Does the Kind of Car You Were Driving Matter in Your Personal Injury Case?
Auto accidents happen on a regular basis in Texas, and a lot of factors go into how insurance companies determine liability and settle the insurance claims. While there are a lot of obvious factors like points of collision, what actions led up to the accident, and any road violations, a little-known factor that can play a role is what kind of cars are involved. The type of car you are driving can have an impact on the amount of settlement you’re offered, as well as even factor into the liability in some rare cases.
Safety standards have come a long way in recent years. While newer cars have bonus safety features like automatic parking and steering for aiding in avoiding collisions as well as multiple cameras and sensors to help increase awareness, older vehicles may just have the basic safety equipment. There are certain safety requirements that are constantly being updated, a minimum standard that must be met by newer vehicles being manufactured.
Regular inspections are also required to ensure vehicles remain in safe drivable conditions. In the case of many vintage vehicles, they may no longer measure up to these newer standards. While it’s not illegal to drive these older vehicles, your insurance may consider an assumption of risk on your part for driving a vehicle not necessarily up to code. This assumption of risk can be used as an argument that in knowing the risks, you may not be entitled to as much of a settlement for injuries sustained in a collision.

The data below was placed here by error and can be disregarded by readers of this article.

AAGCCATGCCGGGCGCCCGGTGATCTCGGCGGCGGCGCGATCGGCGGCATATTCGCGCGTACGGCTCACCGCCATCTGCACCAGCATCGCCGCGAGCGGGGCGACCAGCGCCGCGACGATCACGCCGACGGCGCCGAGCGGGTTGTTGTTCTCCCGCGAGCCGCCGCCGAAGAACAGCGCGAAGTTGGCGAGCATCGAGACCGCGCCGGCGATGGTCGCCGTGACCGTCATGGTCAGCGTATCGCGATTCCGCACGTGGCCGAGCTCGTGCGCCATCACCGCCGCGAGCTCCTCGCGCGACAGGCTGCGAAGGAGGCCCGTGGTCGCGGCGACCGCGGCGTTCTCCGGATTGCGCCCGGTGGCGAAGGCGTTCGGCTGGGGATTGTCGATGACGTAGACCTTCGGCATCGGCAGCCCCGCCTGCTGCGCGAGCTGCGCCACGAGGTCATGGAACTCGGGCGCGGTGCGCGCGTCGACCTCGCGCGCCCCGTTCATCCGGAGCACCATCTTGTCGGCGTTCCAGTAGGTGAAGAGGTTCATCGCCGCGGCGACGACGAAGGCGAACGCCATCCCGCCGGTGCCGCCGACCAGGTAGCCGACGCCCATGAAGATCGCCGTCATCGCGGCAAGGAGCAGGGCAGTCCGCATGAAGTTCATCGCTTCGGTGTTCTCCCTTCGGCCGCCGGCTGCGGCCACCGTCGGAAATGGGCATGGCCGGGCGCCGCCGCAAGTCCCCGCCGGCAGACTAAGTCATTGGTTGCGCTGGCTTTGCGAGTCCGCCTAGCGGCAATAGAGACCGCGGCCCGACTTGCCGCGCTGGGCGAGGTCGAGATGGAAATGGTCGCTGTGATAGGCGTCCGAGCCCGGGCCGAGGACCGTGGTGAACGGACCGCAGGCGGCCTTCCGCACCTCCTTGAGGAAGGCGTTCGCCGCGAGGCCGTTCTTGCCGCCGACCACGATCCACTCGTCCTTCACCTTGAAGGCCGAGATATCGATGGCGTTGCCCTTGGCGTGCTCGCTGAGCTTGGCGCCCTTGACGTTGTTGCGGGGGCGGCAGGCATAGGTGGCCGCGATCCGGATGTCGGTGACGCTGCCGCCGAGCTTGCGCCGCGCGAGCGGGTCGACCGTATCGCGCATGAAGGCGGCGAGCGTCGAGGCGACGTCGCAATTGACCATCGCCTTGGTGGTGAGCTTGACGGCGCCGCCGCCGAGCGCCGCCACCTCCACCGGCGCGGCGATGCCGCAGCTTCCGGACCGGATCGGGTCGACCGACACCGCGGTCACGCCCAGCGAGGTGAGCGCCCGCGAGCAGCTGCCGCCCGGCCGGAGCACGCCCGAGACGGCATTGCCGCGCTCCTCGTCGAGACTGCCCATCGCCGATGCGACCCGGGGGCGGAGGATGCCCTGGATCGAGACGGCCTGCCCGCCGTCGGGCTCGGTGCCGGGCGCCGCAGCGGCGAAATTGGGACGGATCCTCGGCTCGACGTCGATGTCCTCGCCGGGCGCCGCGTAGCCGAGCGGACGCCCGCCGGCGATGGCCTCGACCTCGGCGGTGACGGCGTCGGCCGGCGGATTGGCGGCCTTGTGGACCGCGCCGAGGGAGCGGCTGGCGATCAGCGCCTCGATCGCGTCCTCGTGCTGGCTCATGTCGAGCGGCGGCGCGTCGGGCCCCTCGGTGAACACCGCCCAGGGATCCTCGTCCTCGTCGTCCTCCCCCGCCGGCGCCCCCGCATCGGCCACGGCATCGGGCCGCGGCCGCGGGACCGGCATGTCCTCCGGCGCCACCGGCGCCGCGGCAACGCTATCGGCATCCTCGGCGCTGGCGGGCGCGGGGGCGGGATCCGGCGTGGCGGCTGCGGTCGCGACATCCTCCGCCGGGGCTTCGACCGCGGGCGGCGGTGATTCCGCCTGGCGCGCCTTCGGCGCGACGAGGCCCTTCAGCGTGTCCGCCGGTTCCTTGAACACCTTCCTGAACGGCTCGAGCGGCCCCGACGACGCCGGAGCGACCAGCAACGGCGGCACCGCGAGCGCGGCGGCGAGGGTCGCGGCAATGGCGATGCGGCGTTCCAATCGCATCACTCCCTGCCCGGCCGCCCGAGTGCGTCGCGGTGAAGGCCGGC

Not all vehicles are made equal. While driving a premium vehicle may not affect much in the way of your medical expenses and injury coverage, the kind of vehicle you drive can certainly have an impact on how much you’ll be covered in terms of vehicle damages. Premium car interiors are similar to luxury cars and can be equated to a similar cost. This means that repairs might be more expensive, but you’ll also be getting more from your insurance company, or the other party’s insurance, to cover them.
A higher car value also means that it will be less likely that your car is a total loss. Generally, a car is deemed to be a total loss if damages exceed a certain percentage of the car’s value. A more valuable car has a higher threshold before being deemed a total loss.
The last thing that generally factors into your case comes down to negligence. Depending on what actions were taken by both drivers leading up to the accident, a certain degree of negligence or liability can be placed on each driver, determining what portion of their claim an insurance company would be willing to pay.
If you were the primary cause of the accident, by let’s say driving through a red light, chances are the other party’s insurance wouldn’t offer you much for your damages, and going through your own insurance if you have the proper coverage would be ideal. Texas specifically follows Modified Comparative Fault laws, which state that a driver cannot pursue the other party for damages if they are 51% at fault or higher.
There are many things that tie into how much money you can recover from a personal injury case, especially when it comes to auto accidents. If you have been injured in an accident, it is best to reach out to a personal injury attorney to help defend your case and make sure you get the proper compensation for your damages.
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